3. Stretch Assignments. Finally, if your emerging leader is making progress give him or her a stretch assignment. A stretch assignment is a longer, more complex expectation than a leadership task. A stretch assignment will often give the emerging leader responsibility for solving some sort of problem, like "would you organize a service project for our local school" or "would you lead a team to do follow up on guests from our Easter activities?" The emerging leader will have to evaluate the problem, come up with a solution, organize people to carry out the plan, and report on the outcomes. Stretch assignments tests an emerging leader's capabilities, skills at leading a team, and their willingness to take responsibility for something important.
With these 3 leadership items you can identify, test, and train emerging leaders who have the potential to be vital, life-giving leaders in your church.
You've probably done it again, made some new year's resolutions: lose a little weight, eat a little better, exercise a little more. It's time to do the same for your church. But before you launch into the generic church resolutions (add more people, gain more contributions, improve Bible classes, etc.) here's a quick tool that will give you a better perspective on what you might ought to give priority to.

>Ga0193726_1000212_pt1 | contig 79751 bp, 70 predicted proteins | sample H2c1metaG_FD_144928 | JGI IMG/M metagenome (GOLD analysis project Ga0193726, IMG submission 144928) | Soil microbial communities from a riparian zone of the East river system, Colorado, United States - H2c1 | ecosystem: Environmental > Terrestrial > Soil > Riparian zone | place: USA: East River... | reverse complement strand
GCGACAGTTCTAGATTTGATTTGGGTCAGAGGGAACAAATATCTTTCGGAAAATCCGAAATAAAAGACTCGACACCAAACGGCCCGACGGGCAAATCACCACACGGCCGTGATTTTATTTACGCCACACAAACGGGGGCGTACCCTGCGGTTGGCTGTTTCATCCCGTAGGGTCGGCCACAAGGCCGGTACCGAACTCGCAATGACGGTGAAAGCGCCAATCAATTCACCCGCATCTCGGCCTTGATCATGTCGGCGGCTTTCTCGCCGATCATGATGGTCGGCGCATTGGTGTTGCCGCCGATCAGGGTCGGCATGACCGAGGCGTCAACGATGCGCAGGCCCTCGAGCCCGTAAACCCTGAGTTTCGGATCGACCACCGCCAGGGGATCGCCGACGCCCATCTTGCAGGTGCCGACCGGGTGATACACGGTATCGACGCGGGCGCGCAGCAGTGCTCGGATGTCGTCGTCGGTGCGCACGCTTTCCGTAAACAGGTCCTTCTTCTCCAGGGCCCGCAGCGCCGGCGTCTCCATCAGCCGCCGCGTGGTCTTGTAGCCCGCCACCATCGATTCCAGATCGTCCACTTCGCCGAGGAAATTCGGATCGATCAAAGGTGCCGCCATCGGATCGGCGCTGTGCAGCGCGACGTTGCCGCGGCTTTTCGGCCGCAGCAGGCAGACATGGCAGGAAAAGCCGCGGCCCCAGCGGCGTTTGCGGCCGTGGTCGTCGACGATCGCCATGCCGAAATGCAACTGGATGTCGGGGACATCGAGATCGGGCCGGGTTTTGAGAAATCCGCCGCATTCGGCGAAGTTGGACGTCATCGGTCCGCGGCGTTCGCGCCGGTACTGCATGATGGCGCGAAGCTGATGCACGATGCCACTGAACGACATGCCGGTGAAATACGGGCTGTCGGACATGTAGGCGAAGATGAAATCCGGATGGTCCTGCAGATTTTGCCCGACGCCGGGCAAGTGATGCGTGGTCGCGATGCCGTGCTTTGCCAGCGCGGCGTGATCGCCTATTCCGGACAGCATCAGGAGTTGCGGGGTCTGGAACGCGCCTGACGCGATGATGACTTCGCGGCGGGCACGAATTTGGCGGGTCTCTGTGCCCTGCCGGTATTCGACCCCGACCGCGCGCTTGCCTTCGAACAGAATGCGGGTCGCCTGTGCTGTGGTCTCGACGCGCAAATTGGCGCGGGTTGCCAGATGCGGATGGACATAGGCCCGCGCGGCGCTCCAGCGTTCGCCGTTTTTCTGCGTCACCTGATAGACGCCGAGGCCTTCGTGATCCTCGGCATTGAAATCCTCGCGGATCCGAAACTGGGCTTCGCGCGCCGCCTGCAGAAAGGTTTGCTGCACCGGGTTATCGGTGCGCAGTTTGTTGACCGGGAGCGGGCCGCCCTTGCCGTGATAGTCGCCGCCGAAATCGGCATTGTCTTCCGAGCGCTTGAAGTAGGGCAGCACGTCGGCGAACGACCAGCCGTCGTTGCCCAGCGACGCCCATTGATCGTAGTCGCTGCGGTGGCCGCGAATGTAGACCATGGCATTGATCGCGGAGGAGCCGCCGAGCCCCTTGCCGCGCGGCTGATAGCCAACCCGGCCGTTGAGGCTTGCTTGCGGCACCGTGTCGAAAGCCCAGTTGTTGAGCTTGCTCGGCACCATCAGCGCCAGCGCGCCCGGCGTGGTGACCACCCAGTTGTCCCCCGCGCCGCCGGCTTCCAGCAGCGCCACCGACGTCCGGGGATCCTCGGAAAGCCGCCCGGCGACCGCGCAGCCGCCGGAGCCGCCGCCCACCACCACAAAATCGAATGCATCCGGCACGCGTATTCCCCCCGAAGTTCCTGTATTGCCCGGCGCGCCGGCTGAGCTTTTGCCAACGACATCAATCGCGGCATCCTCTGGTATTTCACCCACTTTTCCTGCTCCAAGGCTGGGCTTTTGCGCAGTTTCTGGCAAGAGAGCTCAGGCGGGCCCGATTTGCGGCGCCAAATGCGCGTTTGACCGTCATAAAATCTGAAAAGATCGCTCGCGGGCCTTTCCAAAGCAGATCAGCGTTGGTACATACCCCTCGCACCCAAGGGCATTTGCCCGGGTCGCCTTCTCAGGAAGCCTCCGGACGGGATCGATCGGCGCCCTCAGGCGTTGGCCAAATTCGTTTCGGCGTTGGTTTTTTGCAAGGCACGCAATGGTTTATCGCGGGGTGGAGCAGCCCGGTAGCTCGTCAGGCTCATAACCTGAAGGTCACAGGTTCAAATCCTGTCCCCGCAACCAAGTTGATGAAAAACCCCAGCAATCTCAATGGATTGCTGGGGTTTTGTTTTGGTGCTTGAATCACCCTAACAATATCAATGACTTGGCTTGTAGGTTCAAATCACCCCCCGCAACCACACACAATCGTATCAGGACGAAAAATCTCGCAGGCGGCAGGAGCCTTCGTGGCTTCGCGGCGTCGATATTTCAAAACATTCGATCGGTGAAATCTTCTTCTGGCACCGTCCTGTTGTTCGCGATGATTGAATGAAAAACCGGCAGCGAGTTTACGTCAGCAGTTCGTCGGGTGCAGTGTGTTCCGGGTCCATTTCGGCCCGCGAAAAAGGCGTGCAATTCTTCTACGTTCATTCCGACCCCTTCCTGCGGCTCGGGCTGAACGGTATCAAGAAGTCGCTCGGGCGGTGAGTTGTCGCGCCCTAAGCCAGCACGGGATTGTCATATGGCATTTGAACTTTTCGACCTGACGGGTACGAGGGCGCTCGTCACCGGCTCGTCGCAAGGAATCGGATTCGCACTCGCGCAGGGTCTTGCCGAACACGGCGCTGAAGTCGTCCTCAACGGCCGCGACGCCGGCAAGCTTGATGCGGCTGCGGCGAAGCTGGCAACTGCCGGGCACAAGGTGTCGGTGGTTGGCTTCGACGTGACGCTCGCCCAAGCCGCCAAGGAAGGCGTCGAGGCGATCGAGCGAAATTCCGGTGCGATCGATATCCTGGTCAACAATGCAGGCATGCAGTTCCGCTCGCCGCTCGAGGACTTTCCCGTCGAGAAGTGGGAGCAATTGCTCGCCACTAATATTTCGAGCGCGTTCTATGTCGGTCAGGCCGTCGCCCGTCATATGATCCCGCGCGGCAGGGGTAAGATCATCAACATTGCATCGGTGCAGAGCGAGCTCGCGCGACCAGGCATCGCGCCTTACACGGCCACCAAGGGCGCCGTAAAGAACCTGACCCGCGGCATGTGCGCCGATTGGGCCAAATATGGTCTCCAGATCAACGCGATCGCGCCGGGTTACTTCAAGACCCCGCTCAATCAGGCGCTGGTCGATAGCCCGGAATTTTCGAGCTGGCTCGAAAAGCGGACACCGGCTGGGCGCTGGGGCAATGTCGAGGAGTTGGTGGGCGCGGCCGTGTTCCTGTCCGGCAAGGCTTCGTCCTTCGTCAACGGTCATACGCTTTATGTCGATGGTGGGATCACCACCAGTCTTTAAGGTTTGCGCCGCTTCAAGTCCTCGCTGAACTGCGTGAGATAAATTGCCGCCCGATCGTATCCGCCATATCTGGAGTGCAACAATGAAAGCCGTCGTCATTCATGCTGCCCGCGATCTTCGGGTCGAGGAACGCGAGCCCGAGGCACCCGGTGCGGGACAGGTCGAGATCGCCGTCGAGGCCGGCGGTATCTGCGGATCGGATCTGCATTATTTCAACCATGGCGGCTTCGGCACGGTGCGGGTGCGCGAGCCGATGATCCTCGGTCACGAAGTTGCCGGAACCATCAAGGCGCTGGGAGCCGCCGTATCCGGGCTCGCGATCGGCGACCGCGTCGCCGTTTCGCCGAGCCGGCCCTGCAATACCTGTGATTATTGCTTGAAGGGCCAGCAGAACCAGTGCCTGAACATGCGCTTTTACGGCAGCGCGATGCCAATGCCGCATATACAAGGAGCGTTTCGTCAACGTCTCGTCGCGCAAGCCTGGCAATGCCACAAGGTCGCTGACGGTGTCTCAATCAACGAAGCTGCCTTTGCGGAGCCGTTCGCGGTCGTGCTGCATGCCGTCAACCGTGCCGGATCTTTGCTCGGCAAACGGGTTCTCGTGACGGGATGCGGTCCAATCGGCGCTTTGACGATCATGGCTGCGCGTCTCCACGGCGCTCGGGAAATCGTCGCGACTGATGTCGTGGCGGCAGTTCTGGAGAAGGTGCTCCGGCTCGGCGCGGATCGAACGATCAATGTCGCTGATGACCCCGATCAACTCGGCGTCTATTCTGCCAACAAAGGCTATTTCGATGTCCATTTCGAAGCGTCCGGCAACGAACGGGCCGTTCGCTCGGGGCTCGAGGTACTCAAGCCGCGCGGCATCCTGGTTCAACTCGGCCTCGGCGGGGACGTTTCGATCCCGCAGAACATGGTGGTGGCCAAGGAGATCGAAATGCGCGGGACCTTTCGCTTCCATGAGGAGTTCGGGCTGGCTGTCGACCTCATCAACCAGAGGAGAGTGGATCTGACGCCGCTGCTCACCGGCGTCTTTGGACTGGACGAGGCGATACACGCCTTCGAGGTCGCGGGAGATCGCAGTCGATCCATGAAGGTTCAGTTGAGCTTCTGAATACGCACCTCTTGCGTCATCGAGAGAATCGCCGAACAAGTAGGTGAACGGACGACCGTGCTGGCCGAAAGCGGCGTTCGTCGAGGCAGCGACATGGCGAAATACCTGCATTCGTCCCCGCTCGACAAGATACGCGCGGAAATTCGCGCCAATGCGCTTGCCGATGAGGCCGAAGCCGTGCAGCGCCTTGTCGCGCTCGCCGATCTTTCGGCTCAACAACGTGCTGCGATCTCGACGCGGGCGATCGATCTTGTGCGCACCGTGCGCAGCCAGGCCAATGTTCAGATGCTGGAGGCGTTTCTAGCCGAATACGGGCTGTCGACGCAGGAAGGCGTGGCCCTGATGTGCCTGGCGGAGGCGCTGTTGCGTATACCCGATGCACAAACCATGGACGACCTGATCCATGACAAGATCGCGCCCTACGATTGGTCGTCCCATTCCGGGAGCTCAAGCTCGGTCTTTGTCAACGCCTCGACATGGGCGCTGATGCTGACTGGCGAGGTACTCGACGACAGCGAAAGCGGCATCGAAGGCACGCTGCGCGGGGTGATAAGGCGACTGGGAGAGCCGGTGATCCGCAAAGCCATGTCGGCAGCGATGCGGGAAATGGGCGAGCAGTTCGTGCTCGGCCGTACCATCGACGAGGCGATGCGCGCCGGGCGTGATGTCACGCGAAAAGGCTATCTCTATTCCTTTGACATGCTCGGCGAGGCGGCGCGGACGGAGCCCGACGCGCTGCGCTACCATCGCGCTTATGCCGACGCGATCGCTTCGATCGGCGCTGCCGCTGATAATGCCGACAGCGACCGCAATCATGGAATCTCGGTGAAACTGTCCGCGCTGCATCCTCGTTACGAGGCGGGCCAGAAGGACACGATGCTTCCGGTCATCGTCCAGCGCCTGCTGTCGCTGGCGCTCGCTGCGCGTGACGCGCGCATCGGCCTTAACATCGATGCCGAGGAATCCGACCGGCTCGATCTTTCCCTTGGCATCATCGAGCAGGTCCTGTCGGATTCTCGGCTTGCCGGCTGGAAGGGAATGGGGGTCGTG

This effective exercise was developed by Tom Paterson after whom the Paterson Center, a strategic planning training group, was named. It's called the 4 Helpful Lists; this exercise will help you identify the things you need to do to prioritize them over all the things you could do. You can use this little jewel at almost anytime: to set new year's resolutions, to evaluate an event or program, or just to get better perspective on what is happening.
Get your paper out and draw 5 columns. Starting from the left and working right you'll answer these four questions leaving the last column for perspectives gained.
Column 1: What's Right? We're somehow wired to focus on what's wrong rather than what's right. Get a positive jump and try to come up with as much as you can that's right about the situation, event, or current state. My rule of thumb is try to populate the what's right column with more bullet points than any of the other columns. As you plan your goal is to optimize what is right.